In 1998, shortly after his feature-length directorial debut, Gummo, Harmony Korine published a novel called A Crackup at the Race Riots. The book is built from an insane collage of images and thoughts, including lists of ideas for movies, titles for novels, suicide notes, joke routines, celebrity rumors, and strange short scenes and dialogues involving rapists, amputees, dogs, vaudeville performers, and manic-depressives. Like all of Korine’s work, it is a rare collision of fun, fucked, funny, sad, and bizarre—the kind of thing you pick up every so often just to buzz your brain. For years the book has been out of print, fetching prices upward of $300 used online, until recently when it was repackaged and rereleased by Drag City. Harmony was kind enough to get on the phone with me and talk about the making of the book.
VICE: The first thing the reader sees when they open A Crackup at the Race Riots is a picture of MC Hammer at age 11. Why did you decide to start the book that way?
Harmony Korine: At the time I was doing a lot of narcotics. I remember basically the process was that I would hear things, or I would see things… I would hear somebody walking down the street, and maybe they’d say something interesting, and I’d put it on a piece of paper. Or I would see a pair of socks hanging from a telephone pole with a Star of David on the ankle, and I would just write that. Or whatever… I’d see someone juggling some toilet paper, and I would describe that. And then I would see a picture of MC Hammer at age 11, and I would just think maybe it all kind of came from his imagination.
The book is a thought in MC Hammer’s mind?
Well, it could be. Like most things in life, it could be. [laughs]
So, if I’m understanding you correctly, you basically started acquiring bits and pieces and then just let them fall as they may on the paper, in the order you found them?
Not exactly. What happened was I would just write everything down. I’d write things in crayon or on the side of the wall in my apartment, or on a typewriter or whatever. You would just see things, you know… cut them out of books. I might hear something really crazy that somebody said on a city bus, like somebody might be spewing some kind of crazy racial rant, and then I’d go back home and write that down, and then I would just look at it for a while, and I would imagine, like, What if it wasn’t that guy on the bus? What if Harrison Ford said that? What if I was actually riding a horse or something, and Harrison Ford was riding a horse, and we were riding somewhere, we could even be racing, and what if he just turned to me, and he said that same exact thing that I just heard? And I was like, Whoa! The context completely changed the humor. That’s basically what the book is. I started thinking about it like that, and there started to be these thematic connections in that way, and after I had amassed all of these fragments, these tripped-out, micro narco blurts, I went back and recontextualized them into something that was closer to a novel, or closer to a novel idea.
100 Literary Rumors
I don’t know what you’ve heard but I’ve heard a lot of shit. People whispering in hallways and Gmail chatting about all kinds of dark secrets. People up in parties with their coat and hair all looking nice and their mouth just full of you wouldn’t even want to know. I’ll tell you anyway.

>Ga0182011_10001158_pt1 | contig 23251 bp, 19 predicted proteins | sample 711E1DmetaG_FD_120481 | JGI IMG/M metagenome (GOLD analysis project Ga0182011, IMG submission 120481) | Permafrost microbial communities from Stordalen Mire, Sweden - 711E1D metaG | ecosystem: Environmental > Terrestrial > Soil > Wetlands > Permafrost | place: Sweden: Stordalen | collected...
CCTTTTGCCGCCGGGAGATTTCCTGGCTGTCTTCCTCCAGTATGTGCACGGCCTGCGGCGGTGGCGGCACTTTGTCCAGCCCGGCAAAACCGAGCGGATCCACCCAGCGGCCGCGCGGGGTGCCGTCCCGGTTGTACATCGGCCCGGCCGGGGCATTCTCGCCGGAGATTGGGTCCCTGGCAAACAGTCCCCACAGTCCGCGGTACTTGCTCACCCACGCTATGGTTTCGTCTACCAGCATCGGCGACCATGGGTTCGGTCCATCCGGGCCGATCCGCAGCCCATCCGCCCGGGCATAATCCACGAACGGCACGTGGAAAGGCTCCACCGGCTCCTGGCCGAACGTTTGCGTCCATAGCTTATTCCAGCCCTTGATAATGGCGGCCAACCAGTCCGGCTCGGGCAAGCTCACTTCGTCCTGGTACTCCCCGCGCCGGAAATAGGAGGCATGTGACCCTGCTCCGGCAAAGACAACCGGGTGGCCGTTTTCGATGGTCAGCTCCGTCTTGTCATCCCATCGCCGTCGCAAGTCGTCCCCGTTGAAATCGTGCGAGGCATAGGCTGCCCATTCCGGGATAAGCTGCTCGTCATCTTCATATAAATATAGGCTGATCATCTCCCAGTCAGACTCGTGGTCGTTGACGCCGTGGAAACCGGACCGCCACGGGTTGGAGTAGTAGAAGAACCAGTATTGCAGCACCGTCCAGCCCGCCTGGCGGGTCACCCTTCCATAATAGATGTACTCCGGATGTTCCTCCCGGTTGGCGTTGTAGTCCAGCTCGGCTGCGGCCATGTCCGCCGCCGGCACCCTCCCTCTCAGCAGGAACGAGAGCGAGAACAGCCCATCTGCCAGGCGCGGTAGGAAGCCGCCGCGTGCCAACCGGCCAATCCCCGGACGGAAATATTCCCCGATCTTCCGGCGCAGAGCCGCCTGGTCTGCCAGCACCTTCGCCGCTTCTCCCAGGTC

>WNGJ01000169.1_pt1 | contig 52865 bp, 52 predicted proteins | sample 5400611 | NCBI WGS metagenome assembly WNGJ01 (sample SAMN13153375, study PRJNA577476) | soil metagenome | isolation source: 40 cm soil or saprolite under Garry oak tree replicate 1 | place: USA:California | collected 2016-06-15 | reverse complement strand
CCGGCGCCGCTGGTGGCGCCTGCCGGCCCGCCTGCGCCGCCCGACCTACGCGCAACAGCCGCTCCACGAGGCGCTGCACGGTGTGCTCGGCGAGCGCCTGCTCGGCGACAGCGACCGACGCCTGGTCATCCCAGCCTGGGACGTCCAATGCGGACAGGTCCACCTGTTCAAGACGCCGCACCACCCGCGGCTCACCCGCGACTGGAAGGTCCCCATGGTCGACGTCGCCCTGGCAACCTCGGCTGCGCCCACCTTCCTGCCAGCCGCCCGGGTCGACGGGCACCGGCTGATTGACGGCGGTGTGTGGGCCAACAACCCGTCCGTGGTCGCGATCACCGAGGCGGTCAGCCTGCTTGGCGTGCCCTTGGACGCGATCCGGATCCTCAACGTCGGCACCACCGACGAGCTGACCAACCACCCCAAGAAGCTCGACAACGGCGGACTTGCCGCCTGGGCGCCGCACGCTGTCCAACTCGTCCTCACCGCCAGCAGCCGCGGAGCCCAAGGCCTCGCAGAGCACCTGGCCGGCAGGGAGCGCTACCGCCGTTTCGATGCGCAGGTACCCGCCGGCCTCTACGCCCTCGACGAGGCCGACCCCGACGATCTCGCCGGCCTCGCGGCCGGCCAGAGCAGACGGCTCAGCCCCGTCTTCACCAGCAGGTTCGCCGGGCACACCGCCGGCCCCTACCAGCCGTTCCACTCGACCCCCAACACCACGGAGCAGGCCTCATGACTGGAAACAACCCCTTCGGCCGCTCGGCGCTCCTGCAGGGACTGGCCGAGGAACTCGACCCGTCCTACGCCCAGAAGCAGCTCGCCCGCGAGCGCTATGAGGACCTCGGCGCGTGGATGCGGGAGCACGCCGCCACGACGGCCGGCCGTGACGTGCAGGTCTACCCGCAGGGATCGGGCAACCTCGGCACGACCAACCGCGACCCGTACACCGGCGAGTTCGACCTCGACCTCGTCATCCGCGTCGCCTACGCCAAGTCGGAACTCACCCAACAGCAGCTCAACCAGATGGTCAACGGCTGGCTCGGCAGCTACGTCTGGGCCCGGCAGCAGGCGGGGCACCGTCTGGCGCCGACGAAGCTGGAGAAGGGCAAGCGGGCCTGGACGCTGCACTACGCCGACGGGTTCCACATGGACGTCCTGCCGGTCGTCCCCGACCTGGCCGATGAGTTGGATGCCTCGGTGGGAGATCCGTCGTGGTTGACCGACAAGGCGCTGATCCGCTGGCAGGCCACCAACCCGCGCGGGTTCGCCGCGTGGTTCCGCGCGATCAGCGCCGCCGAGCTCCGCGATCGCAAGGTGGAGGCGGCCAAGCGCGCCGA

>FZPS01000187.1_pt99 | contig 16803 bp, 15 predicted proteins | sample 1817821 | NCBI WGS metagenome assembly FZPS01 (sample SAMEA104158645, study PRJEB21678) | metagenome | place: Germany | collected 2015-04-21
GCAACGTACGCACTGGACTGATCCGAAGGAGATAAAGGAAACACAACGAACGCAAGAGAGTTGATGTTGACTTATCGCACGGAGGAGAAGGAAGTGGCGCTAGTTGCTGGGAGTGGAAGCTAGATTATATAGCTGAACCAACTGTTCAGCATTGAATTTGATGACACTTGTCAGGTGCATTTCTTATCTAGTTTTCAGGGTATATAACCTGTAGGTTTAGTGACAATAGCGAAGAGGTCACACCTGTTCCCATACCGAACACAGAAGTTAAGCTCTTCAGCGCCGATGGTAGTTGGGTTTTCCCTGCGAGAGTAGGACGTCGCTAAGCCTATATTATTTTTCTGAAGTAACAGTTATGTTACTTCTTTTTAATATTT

Lydia Davis can’t stand the sight of children wearing bike helmets.
Richard Brautigan never crossed state lines except on foot.
Jack London loved braiding men’s hair.
Matthew Rohrer claims to have never been inside or seen an ad for Chili’s.
Jack Kerouac was addicted to licking stamps.
Jhumpa Lahiri has collected more than 200 personally autographed headshots of Al Pacino.
“’Wow, cool sky!’” was the original first sentence of Tim O’Brien’s The Things They Carried.
Gertrude Stein was on the payroll of the New York Mets.
Virginia Woolf passed the bar exam in Mississippi, Louisiana, and Maine.
T.C. Boyle ghostwrote the screenplay for Mrs. Doubtfire.
Gordon Lish religiously eats at the Applebee’s on Times Square on the 13th and 18th of every month.
Michiko Kakutani‘s Gmail password is wolfdickfourteen.
Barry Hannah hated the sight of charcoal.
Gary Lutz has beaten Mike Tyson’s Punch Out more than 400 times.
From ages eight to 18, Ann Beattie earnestly believed she was born wrapped in a shower curtain.
Dave Eggers bathes in almond milk every Sunday and video records it.
Thomas Bernhard hated the color blue until the creation of Cookie Monster.
Angela Carter had an erotic fixation on pumping gas.
The wallpaper on Mary Jo Bang’s laptop is a photograph of Rod Stewart holding a baby up to the sun.
George Orwell wore a cock ring 24/7.
Andre Breton lost tens of thousands of dollars due to his inability to remember a flush beats a straight.
Marco Roth believes people who drive white cars are innately selfish by definition.
Samuel Beckett lost every game of chess he ever played by eventually conceding.
Karen Russell owns an original audio recording of Carmelo Anthony reading Gravity’s Rainbow aloud from beginning to end.
Joyelle McSweeney once threw a football so hard she burst all the veins in her right arm and had to have the arm surgically replaced with a fake.
Paul Auster has responded to over 8,000 missed connections ads on craigslist under various pseudonyms.
Though he can see fine, Michael Martone prefers to read in Braille.
Ron Silliman started a Kickstarter campaign under a pseudonym attempting to raise funds to buy the RZA’s childhood home.
Italo Calvino peed sitting down.